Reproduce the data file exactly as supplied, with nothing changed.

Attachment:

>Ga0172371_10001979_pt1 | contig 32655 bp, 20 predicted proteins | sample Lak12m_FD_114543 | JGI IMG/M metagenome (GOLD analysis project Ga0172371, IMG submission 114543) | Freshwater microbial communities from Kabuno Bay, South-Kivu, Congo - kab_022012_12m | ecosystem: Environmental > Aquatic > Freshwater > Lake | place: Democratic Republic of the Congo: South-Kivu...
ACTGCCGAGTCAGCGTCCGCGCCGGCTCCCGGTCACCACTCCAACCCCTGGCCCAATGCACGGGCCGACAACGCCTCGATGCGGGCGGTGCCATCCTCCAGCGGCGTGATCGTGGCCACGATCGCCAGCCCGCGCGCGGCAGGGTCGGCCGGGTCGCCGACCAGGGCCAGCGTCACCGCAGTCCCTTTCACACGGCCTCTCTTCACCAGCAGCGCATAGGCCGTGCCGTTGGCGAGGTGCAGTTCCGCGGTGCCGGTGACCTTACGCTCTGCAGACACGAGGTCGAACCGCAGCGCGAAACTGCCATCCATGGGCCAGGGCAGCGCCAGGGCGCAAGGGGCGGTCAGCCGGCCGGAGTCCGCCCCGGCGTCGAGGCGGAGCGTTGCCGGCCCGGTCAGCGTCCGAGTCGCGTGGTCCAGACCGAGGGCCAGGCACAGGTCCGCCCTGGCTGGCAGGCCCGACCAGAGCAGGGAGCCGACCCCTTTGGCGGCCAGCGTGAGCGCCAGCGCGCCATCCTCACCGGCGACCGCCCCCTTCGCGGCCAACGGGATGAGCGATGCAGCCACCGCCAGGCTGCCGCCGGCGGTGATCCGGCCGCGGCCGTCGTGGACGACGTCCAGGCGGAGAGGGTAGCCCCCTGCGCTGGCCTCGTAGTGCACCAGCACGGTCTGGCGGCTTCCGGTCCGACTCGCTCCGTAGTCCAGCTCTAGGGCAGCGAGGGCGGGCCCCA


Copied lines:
>Ga0172371_10001979_pt1 | contig 32655 bp, 20 predicted proteins | sample Lak12m_FD_114543 | JGI IMG/M metagenome (GOLD analysis project Ga0172371, IMG submission 114543) | Freshwater microbial communities from Kabuno Bay, South-Kivu, Congo - kab_022012_12m | ecosystem: Environmental > Aquatic > Freshwater > Lake | place: Democratic Republic of the Congo: South-Kivu...
ACTGCCGAGTCAGCGTCCGCGCCGGCTCCCGGTCACCACTCCAACCCCTGGCCCAATGCACGGGCCGACAACGCCTCGATGCGGGCGGTGCCATCCTCCAGCGGCGTGATCGTGGCCACGATCGCCAGCCCGCGCGCGGCAGGGTCGGCCGGGTCGCCGACCAGGGCCAGCGTCACCGCAGTCCCTTTCACACGGCCTCTCTTCACCAGCAGCGCATAGGCCGTGCCGTTGGCGAGGTGCAGTTCCGCGGTGCCGGTGACCTTACGCTCTGCAGACACGAGGTCGAACCGCAGCGCGAAACTGCCATCCATGGGCCAGGGCAGCGCCAGGGCGCAAGGGGCGGTCAGCCGGCCGGAGTCCGCCCCGGCGTCGAGGCGGAGCGTTGCCGGCCCGGTCAGCGTCCGAGTCGCGTGGTCCAGACCGAGGGCCAGGCACAGGTCCGCCCTGGCTGGCAGGCCCGACCAGAGCAGGGAGCCGACCCCTTTGGCGGCCAGCGTGAGCGCCAGCGCGCCATCCTCACCGGCGACCGCCCCCTTCGCGGCCAACGGGATGAGCGATGCAGCCACCGCCAGGCTGCCGCCGGCGGTGATCCGGCCGCGGCCGTCGTGGACGACGTCCAGGCGGAGAGGGTAGCCCCCTGCGCTGGCCTCGTAGTGCACCAGCACGGTCTGGCGGCTTCCGGTCCGACTCGCTCCGTAGTCCAGCTCTAGGGCAGCGAGGGCGGGCCCCA